Does this ever bring back memories. I had an identical transmitter like shown in the pic, a PCS, which was a private label actually made by Kraft. It was sold mail order only for the then bargain price of $300. Those were non-inflated 1967 bucks, pretty hard to come by when I was a member of the USAF with two stripes on my arm. In those days, every R/C brand used a different color, and all the good colors were already taken. Brown was the only one left. I suspect the reason for PCS' existence was to sell the remaining capacitor servos, which were rejected by Kraft customers. Kraft replaced the troublesome feedback pot in each servo with a variable capacitor stolen from a transistor radio. It worked, but not well, and Kraft abandoned the idea Improved pots helped the problem and we still use them today. I replaced a servo with a bad pot just last week. I crashed my PCS system and the receiver no longer worked. Not wanting to send it to Calif, I needed a crystal but no parts were available for sale. I was able to find a CB radio crystal on the closest available channel and re-tuned the receiver to match. Worked perfectly for several years. It's always something.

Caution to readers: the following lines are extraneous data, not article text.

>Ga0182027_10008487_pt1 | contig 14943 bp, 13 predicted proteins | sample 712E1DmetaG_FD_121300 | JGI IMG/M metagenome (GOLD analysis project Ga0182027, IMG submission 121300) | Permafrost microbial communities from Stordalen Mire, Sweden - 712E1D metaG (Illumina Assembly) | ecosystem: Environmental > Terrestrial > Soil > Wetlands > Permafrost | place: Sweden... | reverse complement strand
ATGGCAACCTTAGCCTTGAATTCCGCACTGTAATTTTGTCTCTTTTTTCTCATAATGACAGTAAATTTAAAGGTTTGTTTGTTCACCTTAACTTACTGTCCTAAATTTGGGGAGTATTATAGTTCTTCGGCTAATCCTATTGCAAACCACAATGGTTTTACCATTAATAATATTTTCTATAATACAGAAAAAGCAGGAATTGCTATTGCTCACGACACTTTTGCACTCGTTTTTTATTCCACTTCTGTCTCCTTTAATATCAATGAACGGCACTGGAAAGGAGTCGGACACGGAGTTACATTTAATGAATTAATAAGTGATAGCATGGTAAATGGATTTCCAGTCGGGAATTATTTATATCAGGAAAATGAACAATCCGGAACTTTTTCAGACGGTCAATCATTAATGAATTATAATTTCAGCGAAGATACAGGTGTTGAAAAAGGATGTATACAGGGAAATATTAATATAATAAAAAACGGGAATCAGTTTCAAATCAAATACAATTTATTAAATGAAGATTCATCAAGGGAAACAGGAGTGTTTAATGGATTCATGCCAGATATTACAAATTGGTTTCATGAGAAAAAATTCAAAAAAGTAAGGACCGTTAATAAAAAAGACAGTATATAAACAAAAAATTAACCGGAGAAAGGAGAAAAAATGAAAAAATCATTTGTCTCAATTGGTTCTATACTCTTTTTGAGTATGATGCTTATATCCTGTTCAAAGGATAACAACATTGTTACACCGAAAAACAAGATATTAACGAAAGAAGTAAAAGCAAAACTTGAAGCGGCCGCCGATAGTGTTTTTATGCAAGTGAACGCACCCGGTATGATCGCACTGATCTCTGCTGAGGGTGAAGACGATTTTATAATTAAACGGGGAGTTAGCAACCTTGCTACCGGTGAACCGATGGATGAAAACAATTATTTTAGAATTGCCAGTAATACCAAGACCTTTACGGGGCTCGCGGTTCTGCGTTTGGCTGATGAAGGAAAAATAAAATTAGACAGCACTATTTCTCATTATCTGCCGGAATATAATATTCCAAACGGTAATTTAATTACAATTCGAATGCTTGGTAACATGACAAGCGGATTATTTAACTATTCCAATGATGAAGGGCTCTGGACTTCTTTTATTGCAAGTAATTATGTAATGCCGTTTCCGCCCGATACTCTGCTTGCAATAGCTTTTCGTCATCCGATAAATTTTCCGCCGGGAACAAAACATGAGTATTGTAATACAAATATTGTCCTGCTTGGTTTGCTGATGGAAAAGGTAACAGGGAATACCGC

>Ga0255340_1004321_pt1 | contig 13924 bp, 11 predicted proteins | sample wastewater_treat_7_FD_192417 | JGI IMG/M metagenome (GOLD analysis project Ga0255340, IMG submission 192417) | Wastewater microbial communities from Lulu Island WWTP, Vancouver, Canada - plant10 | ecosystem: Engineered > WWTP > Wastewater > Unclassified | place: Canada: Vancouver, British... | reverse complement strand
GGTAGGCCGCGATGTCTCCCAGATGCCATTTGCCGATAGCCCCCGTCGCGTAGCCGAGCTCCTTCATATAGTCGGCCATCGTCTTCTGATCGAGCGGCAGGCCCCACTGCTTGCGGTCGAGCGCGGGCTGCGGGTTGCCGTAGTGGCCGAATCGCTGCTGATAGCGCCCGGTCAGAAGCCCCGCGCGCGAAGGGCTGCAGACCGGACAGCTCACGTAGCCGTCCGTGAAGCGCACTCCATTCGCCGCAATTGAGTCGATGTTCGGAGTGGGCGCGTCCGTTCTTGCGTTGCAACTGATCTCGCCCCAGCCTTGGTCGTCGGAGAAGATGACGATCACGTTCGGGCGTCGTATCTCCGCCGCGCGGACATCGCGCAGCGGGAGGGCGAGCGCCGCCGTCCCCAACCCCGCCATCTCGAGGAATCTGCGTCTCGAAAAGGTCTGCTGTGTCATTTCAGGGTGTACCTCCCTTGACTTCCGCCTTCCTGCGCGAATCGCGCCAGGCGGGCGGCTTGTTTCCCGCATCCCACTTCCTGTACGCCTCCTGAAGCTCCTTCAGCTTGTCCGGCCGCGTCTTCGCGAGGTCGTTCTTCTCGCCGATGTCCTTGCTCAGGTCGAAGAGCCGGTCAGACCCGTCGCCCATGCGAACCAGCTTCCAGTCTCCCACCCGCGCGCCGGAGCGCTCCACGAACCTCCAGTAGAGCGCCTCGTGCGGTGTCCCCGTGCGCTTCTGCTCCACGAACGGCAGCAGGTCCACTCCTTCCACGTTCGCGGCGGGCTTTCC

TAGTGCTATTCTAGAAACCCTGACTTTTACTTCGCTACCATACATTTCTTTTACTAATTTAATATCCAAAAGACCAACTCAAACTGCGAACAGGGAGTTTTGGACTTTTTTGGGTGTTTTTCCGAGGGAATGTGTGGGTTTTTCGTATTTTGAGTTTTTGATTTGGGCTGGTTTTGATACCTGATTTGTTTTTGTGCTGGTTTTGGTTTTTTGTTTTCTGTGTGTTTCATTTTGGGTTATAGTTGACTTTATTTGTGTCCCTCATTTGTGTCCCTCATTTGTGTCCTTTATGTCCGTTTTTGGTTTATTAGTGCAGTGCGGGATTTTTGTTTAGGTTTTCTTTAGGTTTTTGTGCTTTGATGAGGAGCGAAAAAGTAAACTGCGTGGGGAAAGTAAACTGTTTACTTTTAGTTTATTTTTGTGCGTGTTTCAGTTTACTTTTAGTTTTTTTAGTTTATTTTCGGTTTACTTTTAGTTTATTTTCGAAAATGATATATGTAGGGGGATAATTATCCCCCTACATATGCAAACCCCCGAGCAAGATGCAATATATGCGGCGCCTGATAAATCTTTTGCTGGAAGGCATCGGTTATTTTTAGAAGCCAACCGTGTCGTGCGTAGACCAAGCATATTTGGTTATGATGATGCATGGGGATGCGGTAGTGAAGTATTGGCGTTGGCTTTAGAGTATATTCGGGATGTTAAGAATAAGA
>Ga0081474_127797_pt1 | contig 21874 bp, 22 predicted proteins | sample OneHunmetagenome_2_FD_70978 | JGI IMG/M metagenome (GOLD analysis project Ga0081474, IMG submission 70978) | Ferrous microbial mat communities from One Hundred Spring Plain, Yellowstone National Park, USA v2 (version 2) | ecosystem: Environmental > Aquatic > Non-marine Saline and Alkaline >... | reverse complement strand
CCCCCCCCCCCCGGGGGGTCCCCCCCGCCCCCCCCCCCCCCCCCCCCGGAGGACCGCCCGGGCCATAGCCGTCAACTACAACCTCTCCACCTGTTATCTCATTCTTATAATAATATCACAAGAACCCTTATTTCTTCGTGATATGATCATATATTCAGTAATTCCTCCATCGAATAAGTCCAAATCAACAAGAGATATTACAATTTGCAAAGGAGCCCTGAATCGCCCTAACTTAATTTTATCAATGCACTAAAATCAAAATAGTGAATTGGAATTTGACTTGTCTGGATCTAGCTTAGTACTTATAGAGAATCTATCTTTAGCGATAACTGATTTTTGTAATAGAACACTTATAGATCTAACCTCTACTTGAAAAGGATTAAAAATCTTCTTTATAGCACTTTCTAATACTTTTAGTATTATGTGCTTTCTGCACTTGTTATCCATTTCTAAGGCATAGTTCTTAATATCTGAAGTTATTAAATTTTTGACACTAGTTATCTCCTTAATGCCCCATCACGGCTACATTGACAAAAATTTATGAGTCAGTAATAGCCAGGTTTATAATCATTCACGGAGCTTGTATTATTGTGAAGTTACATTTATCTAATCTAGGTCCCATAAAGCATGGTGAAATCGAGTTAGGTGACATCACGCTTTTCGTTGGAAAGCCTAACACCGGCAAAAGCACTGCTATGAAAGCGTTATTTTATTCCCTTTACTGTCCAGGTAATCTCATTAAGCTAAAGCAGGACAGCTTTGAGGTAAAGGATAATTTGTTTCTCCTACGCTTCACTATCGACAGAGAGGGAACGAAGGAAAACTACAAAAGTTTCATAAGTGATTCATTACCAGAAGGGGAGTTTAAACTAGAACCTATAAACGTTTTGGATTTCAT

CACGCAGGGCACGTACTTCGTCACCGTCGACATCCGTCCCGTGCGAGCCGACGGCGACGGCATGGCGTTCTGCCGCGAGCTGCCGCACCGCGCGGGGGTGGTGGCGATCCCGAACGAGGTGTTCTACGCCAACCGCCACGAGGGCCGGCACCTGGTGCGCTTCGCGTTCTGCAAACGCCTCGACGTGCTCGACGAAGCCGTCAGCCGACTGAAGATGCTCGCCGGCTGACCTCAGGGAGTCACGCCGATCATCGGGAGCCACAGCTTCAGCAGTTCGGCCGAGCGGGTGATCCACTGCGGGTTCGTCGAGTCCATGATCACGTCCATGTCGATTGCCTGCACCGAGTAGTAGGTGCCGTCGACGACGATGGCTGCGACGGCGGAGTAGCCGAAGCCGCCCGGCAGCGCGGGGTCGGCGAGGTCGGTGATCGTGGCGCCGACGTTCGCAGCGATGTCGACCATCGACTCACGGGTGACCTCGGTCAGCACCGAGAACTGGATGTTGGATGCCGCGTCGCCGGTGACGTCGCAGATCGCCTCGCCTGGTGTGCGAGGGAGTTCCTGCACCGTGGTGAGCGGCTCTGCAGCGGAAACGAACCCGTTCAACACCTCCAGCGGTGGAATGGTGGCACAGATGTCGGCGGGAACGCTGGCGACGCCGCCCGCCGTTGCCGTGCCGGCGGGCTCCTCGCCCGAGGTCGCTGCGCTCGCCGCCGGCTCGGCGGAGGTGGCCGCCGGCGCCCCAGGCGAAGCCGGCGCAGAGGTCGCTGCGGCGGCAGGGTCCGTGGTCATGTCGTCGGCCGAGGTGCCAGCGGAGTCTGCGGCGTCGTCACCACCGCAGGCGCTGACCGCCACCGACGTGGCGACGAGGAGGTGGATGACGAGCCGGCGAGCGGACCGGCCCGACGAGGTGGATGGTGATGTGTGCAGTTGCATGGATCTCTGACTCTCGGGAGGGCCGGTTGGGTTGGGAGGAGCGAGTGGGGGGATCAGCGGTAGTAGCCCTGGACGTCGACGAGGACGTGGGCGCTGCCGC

Doug Smith - 10/02/2021
The cad file is incomplete. It is more of a cut file but no wing.
Gene - 11/02/2021